creates quasiperiodic tilings with ten-fold rotational symmetry by converting an infinite Penrose tiling, generated by de Bruijn’s method, into a tiling
with decagons, hexagons, and bowties decorated with the girih strapwork found on many designs in Islamic art.
- Click image for options.
- Hit F to enter full screen mode.
- Hit F again (or ESC) to exit full screen mode.
- Hit R to redraw.
- Hit the SPACE BAR to stop/start automatic scrolling.
- Hit PAGE UP or PAGE DOWN to scroll a full page.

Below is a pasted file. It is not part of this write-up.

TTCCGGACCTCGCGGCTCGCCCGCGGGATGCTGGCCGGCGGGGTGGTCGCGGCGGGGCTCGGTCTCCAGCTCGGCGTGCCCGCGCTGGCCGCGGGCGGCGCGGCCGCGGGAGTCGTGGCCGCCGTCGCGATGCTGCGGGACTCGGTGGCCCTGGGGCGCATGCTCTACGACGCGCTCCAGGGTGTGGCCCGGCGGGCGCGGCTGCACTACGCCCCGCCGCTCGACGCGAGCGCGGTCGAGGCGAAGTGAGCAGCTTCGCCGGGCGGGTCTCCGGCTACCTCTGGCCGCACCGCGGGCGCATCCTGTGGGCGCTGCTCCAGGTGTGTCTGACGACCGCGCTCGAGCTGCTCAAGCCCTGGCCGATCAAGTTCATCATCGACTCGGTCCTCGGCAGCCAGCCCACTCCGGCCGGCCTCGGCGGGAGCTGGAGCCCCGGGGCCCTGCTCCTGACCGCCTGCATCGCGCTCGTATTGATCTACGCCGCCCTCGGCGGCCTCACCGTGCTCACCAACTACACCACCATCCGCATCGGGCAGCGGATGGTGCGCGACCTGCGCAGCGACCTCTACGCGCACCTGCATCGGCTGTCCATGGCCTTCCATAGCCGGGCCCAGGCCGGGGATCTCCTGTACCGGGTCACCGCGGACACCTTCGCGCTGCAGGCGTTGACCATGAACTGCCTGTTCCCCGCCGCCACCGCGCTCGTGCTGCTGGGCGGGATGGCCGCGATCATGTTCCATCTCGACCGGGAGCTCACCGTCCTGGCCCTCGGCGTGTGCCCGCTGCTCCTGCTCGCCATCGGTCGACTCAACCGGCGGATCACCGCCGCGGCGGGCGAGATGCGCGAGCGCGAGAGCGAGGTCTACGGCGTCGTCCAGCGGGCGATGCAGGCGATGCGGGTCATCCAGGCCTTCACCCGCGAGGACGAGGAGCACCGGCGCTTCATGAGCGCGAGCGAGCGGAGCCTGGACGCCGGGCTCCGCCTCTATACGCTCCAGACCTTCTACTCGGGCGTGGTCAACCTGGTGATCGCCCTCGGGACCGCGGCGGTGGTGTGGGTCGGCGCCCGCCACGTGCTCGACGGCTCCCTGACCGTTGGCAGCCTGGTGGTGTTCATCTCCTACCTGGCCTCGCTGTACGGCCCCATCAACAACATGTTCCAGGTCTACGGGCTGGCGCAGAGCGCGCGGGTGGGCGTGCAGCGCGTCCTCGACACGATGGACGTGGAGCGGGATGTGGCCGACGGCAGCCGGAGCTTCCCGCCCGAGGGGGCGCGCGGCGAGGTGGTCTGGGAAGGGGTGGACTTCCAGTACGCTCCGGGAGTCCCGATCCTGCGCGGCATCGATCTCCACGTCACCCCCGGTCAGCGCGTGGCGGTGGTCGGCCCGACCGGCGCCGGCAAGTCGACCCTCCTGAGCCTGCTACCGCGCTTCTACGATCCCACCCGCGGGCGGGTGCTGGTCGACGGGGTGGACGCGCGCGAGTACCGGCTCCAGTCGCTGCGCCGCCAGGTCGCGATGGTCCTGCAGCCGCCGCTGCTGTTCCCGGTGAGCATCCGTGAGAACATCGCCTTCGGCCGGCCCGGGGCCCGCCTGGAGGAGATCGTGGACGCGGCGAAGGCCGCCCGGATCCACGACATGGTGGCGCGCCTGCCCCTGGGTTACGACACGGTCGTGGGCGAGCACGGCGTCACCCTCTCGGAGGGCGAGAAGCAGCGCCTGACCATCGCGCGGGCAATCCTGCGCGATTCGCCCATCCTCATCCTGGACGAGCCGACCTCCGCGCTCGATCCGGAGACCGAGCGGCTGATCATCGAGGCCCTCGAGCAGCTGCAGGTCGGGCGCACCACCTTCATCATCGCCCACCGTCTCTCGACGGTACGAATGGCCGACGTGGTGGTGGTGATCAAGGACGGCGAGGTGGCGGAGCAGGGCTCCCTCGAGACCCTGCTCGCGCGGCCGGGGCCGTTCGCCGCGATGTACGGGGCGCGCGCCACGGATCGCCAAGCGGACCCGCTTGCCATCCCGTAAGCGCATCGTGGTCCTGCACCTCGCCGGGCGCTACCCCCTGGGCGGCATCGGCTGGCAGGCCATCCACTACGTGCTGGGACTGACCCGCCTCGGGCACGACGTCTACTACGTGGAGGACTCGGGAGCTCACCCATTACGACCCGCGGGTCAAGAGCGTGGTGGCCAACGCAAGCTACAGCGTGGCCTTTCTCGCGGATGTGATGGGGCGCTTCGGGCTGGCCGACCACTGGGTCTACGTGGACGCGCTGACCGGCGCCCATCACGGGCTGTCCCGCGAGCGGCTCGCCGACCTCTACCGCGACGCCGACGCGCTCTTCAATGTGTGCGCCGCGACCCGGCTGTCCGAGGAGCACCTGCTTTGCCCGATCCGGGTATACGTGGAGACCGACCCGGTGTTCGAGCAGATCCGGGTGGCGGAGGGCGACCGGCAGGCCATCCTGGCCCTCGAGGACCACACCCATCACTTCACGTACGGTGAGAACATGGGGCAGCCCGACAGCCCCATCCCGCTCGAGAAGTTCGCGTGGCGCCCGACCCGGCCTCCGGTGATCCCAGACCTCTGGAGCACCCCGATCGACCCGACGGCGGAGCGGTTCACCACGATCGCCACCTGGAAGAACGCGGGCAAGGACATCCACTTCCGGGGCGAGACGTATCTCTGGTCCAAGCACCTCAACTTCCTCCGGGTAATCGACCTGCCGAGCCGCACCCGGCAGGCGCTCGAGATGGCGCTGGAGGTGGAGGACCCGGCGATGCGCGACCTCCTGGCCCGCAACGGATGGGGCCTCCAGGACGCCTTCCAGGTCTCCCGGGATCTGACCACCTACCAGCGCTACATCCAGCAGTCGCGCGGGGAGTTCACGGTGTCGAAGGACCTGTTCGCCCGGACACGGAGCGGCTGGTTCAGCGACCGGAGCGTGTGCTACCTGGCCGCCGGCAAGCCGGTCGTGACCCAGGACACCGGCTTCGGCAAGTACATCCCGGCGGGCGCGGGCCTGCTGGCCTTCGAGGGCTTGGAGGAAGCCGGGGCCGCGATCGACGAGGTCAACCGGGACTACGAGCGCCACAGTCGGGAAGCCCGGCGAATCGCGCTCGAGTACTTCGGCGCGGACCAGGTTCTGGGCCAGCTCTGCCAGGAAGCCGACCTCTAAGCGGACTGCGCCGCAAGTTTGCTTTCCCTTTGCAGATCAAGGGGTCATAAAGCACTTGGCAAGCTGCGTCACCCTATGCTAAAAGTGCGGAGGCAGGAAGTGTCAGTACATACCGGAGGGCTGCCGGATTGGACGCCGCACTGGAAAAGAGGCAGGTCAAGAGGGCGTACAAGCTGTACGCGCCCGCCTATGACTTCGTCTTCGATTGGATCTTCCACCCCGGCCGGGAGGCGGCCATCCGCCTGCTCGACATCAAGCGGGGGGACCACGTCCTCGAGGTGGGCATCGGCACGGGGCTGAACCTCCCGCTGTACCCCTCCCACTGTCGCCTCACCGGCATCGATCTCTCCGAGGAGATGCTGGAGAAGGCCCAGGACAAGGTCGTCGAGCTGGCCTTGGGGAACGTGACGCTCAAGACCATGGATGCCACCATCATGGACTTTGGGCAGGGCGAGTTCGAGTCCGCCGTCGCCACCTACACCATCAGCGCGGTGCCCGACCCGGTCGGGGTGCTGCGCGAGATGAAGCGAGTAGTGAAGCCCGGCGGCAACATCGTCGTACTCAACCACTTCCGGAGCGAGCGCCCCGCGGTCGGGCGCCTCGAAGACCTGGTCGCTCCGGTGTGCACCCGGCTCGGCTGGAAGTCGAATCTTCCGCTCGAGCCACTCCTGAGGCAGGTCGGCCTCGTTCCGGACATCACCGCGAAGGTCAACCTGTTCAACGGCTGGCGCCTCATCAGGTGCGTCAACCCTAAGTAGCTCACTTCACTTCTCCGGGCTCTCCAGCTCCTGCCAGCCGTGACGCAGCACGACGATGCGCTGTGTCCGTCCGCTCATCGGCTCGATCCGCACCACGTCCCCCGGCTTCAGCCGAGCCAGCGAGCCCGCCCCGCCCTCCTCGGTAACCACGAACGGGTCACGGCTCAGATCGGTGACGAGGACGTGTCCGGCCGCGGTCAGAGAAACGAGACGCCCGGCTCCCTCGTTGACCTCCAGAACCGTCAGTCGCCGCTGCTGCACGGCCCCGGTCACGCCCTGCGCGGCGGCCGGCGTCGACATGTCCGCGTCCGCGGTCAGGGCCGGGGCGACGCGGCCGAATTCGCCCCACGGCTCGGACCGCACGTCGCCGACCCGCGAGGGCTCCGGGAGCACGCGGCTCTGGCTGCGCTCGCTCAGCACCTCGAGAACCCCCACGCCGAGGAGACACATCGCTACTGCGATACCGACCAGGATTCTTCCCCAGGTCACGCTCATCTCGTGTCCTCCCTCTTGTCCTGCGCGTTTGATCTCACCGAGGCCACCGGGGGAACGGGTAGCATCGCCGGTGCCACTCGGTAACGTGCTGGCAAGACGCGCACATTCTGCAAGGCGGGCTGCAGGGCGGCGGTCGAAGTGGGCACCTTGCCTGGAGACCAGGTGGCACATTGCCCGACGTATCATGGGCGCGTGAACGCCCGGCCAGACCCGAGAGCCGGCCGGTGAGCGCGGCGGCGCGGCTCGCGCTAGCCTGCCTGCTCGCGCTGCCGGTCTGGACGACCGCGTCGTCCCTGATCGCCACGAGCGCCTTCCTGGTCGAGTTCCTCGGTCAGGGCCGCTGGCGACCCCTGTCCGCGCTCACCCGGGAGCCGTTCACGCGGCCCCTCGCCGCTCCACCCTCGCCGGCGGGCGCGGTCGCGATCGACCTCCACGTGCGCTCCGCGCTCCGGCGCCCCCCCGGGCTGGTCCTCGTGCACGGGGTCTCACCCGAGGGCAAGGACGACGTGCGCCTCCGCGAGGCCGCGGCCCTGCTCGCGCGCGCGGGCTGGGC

- Hit UP ARROW or DOWN ARROW to scroll a tenth of a page.
Each time it is redrawn, the applet randomly chooses:
- between a view that includes the tiles, and one that shows only the strapwork;
- between a tiling that includes decagons, and one that uses only hexagons and bowties;
- between a range of possible scales for the tiles.
- “Decagonal and Quasi-crystalline Tilings in Medieval Islamic Architecture” by Peter J. Lu and Paul J. Steinhardt, Science 315, 1106 (2007).
This paper can be downloaded from here.
- “The search for quasi-periodicity in Islamic 5-fold ornament” by Peter R. Cromwell, Math. Intelligencer 31 (2009), 36–56.
Applets Gallery / Girih Scroll / created Friday, 23 October 2009
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Copyright © Greg Egan, 2009. All rights reserved.